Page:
Remaining Pitching Options

arroyo-vs-metsIt is no secret that the Mets need to acquire more quality pitching to contend in 2010 — both in the starting rotation and the bullpen (though, most people are ignoring the ‘pen part of the issue).

Let’s go over the names being bandied about.

Joel Pineiro
I’ve always liked Pineiro’s stuff, going back to his days in Seattle. He would’ve been a great pickup two or three years ago, when Pineiro could be had for dirt cheap and the Mets had one of the few pitching coaches in baseball capable of changing a pitcher’s career. Now, he’s overpriced and bound to fail the moment he walks away from Dave Duncan.

Bronson Arroyo
He is one of the few “sure things” that may or may not be available. Though perhaps not a true “#2”, Arroyo is a lock for 200 IP and 15+ wins, and has proven to be unflappable on the big stage. But what will it take to pry him away from Cincinnati?

Aaron Harang
Harang is the pitcher more likely to leave Cincy. It almost seems like the Reds are dangling Arroyo in front of opposing teams, then attempting to pull the old “bait and switch” by offering up Harang instead. Though he still may be better than every Met starter not named Santana, Harang’s performance and numbers have fallen steadily since throwing 465 combined innings in 2006-2007. His future prognosis is sketchy — and right now the Mets need to find someone not sketchy.

Jarrod Washburn
This guy scares me, in the same way that Randy Wolf does and Kenny Rogers did (must be a lefty thing). Washburn has proven to be a solid starter and workhorse — in some seasons. In other seasons, he’s fragile and undependable. How do we know which Washburn will show up in 2010?

Ben Sheets
It would be completely irresponsible for the Mets to sign someone as risky as Sheets — who may not even throw a pitch in 2010. But, his upside is tremendous, and the Mets have no chance to acquire someone with his ceiling. Sometimes you have to take the advice of Risky Business and just say, “what the f—“.

Erik Bedard
Forget it. He’s riskier than Sheets and is a few inches below Sheets’ ceiling. I’d be surprised to see him pitch in 30 games over the next TWO YEARS. I’d feel more confident in Pedro Martinez fulfilling the value of a contract than Bedard right now.

Jon Garland
The poor man’s Arroyo: a lock to toss 200 innings, but he may or may not win more than 10 games. Still, the Mets can really use someone to eat up innings who can give the team a chance to win through at least the first 6 innings of every start. A Steve Trachsel type, if you will (shudder).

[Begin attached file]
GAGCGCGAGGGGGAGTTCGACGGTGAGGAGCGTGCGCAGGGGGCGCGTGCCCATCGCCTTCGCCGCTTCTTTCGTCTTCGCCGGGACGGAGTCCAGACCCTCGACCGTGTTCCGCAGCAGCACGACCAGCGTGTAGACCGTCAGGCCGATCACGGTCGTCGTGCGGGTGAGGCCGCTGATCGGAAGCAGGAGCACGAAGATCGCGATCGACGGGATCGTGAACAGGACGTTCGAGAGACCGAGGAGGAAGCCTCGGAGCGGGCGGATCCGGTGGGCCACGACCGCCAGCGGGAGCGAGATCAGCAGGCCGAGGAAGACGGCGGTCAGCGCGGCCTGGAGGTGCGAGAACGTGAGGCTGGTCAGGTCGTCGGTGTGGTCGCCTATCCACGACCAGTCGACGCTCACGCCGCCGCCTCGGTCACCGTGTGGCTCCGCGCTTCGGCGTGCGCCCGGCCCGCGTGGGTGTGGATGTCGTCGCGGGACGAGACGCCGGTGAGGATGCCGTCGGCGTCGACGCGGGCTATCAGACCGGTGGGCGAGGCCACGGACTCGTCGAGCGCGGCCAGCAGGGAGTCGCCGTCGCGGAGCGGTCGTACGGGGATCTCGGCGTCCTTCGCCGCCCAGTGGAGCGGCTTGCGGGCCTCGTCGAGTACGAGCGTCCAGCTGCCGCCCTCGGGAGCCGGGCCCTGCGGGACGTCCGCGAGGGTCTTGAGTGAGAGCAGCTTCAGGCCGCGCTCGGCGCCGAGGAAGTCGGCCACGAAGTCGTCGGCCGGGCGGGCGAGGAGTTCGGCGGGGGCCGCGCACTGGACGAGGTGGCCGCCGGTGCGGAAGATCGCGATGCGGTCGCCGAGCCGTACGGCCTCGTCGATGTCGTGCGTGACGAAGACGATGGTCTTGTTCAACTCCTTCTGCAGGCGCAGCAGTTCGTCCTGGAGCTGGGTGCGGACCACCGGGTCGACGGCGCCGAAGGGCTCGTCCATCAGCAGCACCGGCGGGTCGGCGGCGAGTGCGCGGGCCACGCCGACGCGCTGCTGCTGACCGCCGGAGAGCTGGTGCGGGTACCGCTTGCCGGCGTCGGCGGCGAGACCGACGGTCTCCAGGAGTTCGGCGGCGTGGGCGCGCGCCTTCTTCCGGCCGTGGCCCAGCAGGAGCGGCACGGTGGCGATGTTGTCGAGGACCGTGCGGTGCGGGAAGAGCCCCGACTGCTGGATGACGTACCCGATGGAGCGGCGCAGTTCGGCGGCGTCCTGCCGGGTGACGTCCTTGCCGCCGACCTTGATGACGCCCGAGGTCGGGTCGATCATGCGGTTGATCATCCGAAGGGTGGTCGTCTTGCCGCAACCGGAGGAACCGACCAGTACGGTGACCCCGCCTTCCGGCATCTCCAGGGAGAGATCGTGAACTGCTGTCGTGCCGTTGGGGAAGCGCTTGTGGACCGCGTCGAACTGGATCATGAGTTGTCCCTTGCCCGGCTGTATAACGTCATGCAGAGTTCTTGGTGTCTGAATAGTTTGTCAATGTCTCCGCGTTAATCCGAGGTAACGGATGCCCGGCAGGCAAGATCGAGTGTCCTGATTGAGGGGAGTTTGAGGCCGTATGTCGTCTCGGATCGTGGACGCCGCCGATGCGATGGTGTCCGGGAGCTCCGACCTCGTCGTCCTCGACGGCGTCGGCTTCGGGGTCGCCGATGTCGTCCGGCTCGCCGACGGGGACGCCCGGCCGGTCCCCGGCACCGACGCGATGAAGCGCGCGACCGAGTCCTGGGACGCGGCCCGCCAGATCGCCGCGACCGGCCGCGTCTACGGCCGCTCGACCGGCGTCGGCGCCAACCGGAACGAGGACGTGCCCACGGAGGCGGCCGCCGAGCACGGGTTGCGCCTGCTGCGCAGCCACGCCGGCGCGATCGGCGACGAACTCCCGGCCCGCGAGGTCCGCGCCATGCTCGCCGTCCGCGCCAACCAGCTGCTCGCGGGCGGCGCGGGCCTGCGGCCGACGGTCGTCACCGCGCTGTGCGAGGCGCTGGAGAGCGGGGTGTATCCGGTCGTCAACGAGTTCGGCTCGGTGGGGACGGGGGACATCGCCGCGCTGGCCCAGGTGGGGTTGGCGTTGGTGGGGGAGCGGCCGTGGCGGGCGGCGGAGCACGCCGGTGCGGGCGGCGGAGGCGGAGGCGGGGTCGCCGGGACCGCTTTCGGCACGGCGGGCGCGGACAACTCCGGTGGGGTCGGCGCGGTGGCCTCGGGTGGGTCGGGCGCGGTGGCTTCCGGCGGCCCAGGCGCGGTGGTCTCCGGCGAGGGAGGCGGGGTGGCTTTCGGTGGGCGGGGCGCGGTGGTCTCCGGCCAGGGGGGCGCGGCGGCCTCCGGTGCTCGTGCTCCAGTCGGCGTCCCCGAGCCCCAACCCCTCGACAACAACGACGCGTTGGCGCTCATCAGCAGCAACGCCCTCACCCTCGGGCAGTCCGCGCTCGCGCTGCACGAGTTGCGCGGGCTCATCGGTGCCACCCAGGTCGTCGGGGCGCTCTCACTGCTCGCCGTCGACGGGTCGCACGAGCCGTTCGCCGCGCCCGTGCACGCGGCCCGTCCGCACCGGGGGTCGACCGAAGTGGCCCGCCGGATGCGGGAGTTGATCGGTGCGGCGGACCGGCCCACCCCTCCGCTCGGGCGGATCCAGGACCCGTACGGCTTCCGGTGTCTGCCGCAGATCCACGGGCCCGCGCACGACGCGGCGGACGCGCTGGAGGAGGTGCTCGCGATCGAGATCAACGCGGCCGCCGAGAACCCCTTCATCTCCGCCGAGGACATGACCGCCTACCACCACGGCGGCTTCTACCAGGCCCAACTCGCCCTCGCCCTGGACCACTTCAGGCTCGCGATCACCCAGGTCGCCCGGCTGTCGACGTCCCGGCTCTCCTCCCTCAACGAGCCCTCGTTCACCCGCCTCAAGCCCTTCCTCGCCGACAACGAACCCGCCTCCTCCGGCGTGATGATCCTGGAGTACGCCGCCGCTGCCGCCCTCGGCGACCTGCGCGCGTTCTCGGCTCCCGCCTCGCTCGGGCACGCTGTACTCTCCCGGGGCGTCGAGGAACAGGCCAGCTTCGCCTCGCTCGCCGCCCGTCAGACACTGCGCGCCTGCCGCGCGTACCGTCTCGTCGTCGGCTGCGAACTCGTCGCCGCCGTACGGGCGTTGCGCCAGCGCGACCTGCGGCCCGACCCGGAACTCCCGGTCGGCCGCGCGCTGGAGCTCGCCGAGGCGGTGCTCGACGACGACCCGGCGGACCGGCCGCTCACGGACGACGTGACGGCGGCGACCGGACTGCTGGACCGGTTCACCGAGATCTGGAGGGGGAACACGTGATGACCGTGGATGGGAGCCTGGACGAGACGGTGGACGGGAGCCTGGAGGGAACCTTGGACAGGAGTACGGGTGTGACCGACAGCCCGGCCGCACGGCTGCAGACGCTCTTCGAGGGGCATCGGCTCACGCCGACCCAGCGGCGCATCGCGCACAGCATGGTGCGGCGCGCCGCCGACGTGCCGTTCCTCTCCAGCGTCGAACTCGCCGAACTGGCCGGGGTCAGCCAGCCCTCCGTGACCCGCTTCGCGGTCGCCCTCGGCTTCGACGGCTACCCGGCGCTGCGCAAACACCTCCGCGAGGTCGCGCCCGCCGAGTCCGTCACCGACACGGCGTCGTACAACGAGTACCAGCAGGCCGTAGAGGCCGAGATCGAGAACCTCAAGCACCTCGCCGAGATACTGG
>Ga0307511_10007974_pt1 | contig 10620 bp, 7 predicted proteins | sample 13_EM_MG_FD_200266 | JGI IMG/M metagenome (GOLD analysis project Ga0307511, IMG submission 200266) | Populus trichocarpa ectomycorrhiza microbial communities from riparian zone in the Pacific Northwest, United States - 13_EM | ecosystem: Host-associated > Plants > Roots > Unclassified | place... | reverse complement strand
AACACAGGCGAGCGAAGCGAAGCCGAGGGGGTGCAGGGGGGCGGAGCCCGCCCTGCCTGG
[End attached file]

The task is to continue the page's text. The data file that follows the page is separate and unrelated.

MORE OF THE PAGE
Bottom Line

The Mets already have nothing but question marks in their starting rotation — and that includes Johan Santana, who is coming off surgery and therefore not necessarily a guarantee to return 100% right away. That said they need someone who can provide dependability — even if it is at the cost of being unspectacular. Which is why I like the ideas of Arroyo and Garland, two pitchers who have as good a chance as anyone in baseball to make 32 starts and gobble up 200 innings. But at the same time, the Mets should consider Sheets, who if healthy is their best chance of assembling (with Santana) a one-two duo that compares with the top contenders.

Joe Janish began MetsToday in 2005 to provide the unique perspective of a high-level player and coach -- he earned NCAA D-1 All-American honors as a catcher and coached several players who went on to play pro ball. As a result his posts often include mechanical evaluations, scout-like analysis, and opinions that go beyond the numbers. Follow Joe's baseball tips on Twitter at @onbaseball and at the On Baseball Google Plus page.
  1. Vern January 13, 2010 at 9:46 pm
    Starting Pithing is one of the two remaining MUSTS for the Mets to address this off season.

    Relief pitching has been addressed for the most part. Only a second lefty (behind Pedro Feliciano) has to be addressed. There seam to be a surplus of northpaws (as compared to southpaws)with the additions of Kelvim Escobar and Ryota Igarashi, the signing a couple to minor league deals and the return of much of the 2009 bullpen

    The surplus of righty bullpen members may suggest that the Mets might be traders “of” righty relief pitching rather than traders “for” relief help.